Social Inequality

Author(s): Robert Miller
Document Type: Chapter
Year: 2002
Title of Publication: Social Attitudes in Northern Ireland: The Eighth Report
Editor(s): Ann Marie Gray, Katrina Lloyd, Paula Devine, Gillian Robinson and Deirdre Heenan
Publisher: Pluto Press
Place of Publication: London
ISBN: 0 7453 1911 4
Pages: 178-194
Subject Area(s): Employment, Economic Issues

Abbreviations: NILT - Northern Ireland Life and Times, NI - Northern Ireland, ISSP - International Social Survey Programme

Background to the Research

  • The concept of 'social inequality' as operationalised in the NILT survey has a focus that is both specific and diffuse, and centres around the inequality of income and wealth.
  • This chapter looks at the relative importance of class, religion, gender and age in their effects upon attitudes to material social inequality with particular recourse to social class.

Research Approach

  • The NILT survey began in 1998 and is carried out annually.
  • Each year, interviews are carried out with a random selection of adults (aged 18 years and over) who live in private households in NI.
  • The sample size for the 1999 NILT survey was 2,200.
  • The NILT survey is a participant in the ISSP, an annual survey of attitudes to social and economic policy issues that is carried out in more than 35 countries.
  • The ISSP addresses a different topic each year, which in 1999 was social inequality. Consequently, this module was included in the 1999 NILT survey.

Main Findings

  • A 'left/right wing' scale was constructed based upon the additive responses to 17 questions. The values of the scale range from 28 to 79 and low scores indicate 'left wing' views and high scores indicate 'right wing' views. Social class is the only variable that significantly affected respondents' scores on the 'left/right wing' scale; the higher the social class, the more conservative the responses.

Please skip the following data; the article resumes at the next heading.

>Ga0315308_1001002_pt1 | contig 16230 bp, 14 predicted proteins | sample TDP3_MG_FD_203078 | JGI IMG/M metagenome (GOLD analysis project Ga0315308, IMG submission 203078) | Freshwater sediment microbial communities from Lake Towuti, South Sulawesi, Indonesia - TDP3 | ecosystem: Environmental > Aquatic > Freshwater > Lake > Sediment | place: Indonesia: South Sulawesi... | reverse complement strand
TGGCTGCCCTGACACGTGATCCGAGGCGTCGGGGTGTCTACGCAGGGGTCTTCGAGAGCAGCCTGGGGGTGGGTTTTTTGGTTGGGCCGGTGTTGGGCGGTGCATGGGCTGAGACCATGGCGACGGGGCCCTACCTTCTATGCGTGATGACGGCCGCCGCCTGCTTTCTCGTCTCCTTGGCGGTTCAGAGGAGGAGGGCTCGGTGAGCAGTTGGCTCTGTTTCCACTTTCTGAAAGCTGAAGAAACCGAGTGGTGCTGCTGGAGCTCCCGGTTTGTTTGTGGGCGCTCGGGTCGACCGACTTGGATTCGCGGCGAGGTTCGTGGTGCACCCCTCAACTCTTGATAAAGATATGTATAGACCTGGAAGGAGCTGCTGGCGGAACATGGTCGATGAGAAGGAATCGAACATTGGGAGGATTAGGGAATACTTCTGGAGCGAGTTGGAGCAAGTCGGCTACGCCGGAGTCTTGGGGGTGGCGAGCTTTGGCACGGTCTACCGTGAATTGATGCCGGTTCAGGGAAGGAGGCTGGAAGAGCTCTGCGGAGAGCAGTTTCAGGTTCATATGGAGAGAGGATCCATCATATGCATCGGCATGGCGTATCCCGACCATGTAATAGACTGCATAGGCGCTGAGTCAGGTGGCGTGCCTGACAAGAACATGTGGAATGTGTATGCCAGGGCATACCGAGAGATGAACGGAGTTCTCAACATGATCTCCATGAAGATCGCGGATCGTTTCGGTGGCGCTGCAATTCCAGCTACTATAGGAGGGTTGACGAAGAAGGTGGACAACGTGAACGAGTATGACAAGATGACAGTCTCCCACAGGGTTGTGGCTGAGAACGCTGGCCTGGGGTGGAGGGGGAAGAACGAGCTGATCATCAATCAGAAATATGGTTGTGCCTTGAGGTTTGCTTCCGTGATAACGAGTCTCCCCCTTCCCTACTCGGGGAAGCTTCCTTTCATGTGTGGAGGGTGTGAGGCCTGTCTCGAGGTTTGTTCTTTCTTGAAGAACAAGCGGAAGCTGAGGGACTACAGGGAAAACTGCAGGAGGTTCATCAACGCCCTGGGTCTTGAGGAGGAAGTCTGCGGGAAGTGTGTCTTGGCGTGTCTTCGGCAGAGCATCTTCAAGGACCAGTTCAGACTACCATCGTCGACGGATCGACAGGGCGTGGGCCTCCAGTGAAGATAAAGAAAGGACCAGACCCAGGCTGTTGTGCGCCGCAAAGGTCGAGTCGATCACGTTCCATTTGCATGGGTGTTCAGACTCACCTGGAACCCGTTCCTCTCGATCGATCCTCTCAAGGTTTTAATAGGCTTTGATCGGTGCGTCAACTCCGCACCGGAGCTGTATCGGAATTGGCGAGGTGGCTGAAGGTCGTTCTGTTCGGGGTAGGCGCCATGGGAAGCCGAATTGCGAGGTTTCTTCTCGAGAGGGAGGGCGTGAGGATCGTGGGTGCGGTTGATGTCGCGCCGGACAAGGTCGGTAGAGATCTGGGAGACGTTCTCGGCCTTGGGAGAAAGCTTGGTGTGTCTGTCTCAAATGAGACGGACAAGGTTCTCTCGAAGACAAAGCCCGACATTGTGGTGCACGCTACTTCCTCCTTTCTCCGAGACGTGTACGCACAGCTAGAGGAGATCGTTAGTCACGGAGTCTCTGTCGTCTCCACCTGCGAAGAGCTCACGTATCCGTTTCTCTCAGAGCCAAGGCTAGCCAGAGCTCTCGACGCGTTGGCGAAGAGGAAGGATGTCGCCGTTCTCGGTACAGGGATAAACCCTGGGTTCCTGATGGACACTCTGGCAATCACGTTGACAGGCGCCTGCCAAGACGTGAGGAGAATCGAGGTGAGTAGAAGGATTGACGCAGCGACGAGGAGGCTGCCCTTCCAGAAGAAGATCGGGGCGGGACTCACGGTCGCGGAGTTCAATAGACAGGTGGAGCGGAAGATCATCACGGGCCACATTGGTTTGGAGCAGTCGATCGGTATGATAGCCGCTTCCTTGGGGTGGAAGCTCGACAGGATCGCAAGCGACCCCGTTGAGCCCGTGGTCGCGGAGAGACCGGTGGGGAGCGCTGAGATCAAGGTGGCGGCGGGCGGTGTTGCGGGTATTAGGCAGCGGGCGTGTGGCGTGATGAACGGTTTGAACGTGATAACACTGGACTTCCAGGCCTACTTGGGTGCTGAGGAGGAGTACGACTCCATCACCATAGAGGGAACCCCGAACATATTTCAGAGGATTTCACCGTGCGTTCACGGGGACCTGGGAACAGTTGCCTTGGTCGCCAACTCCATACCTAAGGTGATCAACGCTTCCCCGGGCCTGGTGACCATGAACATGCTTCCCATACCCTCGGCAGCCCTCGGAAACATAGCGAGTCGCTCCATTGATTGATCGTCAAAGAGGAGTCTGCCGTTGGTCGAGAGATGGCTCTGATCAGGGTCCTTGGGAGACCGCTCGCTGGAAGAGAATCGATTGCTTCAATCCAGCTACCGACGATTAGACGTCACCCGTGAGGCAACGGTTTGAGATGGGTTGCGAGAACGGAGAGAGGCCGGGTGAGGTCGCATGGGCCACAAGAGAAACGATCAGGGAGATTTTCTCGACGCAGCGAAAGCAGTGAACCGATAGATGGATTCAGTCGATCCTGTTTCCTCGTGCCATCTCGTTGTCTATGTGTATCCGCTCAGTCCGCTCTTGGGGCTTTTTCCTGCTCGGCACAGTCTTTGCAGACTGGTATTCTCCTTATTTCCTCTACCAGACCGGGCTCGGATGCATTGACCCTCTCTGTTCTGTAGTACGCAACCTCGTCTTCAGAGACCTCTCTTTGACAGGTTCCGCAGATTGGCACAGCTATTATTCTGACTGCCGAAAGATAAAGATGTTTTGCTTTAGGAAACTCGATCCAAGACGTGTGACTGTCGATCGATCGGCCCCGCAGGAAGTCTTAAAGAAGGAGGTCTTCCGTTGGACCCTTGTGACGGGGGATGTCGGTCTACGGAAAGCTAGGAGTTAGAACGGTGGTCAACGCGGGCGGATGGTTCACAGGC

• Overall, respondents tend towards moderation in their opinions regarding attitudes to general social inequality issues such as 'you have to be corrupt to get to the top' and 'ordinary people get a fair share of wealth'.
  • Significant proportions of respondents are fairly cynical about the general 'fairness' of social stratification, with over half of the sample agreeing with both the statements that 'inequality continues to exist because it benefits the rich and powerful' and that 'there is one law for the rich and one law for the poor'.
  • In contrast to the other social classes, nearly half (47%) of respondents within the highest social class stratum, the professionals, disagree with the latter statement.
  • Three times as many people disagree than agree that 'large differences in income are necessary for NI's prosperity' and that 'ordinary working people get their fair share of the nation's wealth'.
  • Over half of respondents feel that 'coming from a wealthy family' is important.
  • The proportion believing that 'knowing the right people' is important is even higher, with less than a quarter saying these type of connections are not significant.
  • Proportionately more of the professionals than any other strata see 'connections' as being 'not very important'.
  • More respondents say that it is right that 'people with higher incomes can buy better health care' and 'people with higher incomes can buy better education' than those who say it is wrong.
  • Three quarters of respondents say people with high incomes should shoulder a larger share of the tax burden
  • In deciding pay levels, respondents were most likely to say 'how well job is done' is essential (31%) followed by 'how hard one works' (28%).
  • Respondents generally feel that the highly paid are overpaid and that the lowly paid deserve more (with the exception of General Practitioners). All class strata, including the higher strata, see the higher occupations as being overpaid and the lower occupations as underpaid.
  • Just over 40% of respondents feel that their pay is 'about fair for me', and a similar proportion feel that their earnings are 'what I deserve'. However, almost no one feels they are overpaid and the majority feel underpaid, including 16% who feel their pay is much less than what is fair and 16% who feel it is much less than they deserve.
  • In particular, it is the partly skilled strata that feels it is paid 'much less than I deserve'.
  • Respondents were asked to compare the status of their job with that held by their father when they were 16. Reflecting the general trend of upward social mobility in NI over the last generation, over half assessed their present status as being higher than that of their father, with only one in five saying it was lower.



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